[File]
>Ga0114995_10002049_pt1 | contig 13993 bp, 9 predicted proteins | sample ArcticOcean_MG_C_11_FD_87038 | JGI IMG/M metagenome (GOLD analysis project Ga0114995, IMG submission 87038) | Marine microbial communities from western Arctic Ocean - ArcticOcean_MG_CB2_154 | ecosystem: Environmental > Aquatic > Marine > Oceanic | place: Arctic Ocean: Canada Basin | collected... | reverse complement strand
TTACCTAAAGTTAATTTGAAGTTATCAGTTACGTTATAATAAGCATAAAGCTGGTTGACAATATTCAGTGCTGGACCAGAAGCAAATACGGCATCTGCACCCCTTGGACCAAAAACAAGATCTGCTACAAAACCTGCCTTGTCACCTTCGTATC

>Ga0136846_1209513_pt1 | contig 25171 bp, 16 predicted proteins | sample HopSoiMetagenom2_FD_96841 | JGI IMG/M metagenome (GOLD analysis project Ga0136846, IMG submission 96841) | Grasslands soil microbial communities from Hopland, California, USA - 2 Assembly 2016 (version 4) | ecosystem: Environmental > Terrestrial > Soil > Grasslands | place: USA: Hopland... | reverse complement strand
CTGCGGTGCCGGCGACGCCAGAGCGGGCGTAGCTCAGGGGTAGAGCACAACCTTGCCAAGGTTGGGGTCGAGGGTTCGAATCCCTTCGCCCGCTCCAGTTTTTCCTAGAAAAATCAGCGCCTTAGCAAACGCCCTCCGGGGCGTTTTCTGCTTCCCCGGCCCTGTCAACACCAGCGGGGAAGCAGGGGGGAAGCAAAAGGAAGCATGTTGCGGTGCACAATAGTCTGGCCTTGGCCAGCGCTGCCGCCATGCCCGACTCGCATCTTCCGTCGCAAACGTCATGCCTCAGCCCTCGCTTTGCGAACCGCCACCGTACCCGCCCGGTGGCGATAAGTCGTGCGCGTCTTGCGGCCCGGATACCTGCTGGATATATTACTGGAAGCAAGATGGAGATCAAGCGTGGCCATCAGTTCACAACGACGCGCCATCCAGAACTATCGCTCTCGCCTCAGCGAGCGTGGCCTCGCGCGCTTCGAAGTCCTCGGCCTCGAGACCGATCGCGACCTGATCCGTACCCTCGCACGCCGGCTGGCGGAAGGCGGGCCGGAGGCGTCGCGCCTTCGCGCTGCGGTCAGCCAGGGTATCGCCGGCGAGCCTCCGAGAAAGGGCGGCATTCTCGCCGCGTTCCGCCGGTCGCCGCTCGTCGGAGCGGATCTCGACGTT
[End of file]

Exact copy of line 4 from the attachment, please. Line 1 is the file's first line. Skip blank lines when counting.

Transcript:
CTGCGGTGCCGGCGACGCCAGAGCGGGCGTAGCTCAGGGGTAGAGCACAACCTTGCCAAGGTTGGGGTCGAGGGTTCGAATCCCTTCGCCCGCTCCAGTTTTTCCTAGAAAAATCAGCGCCTTAGCAAACGCCCTCCGGGGCGTTTTCTGCTTCCCCGGCCCTGTCAACACCAGCGGGGAAGCAGGGGGGAAGCAAAAGGAAGCATGTTGCGGTGCACAATAGTCTGGCCTTGGCCAGCGCTGCCGCCATGCCCGACTCGCATCTTCCGTCGCAAACGTCATGCCTCAGCCCTCGCTTTGCGAACCGCCACCGTACCCGCCCGGTGGCGATAAGTCGTGCGCGTCTTGCGGCCCGGATACCTGCTGGATATATTACTGGAAGCAAGATGGAGATCAAGCGTGGCCATCAGTTCACAACGACGCGCCATCCAGAACTATCGCTCTCGCCTCAGCGAGCGTGGCCTCGCGCGCTTCGAAGTCCTCGGCCTCGAGACCGATCGCGACCTGATCCGTACCCTCGCACGCCGGCTGGCGGAAGGCGGGCCGGAGGCGTCGCGCCTTCGCGCTGCGGTCAGCCAGGGTATCGCCGGCGAGCCTCCGAGAAAGGGCGGCATTCTCGCCGCGTTCCGCCGGTCGCCGCTCGTCGGAGCGGATCTCGACGTT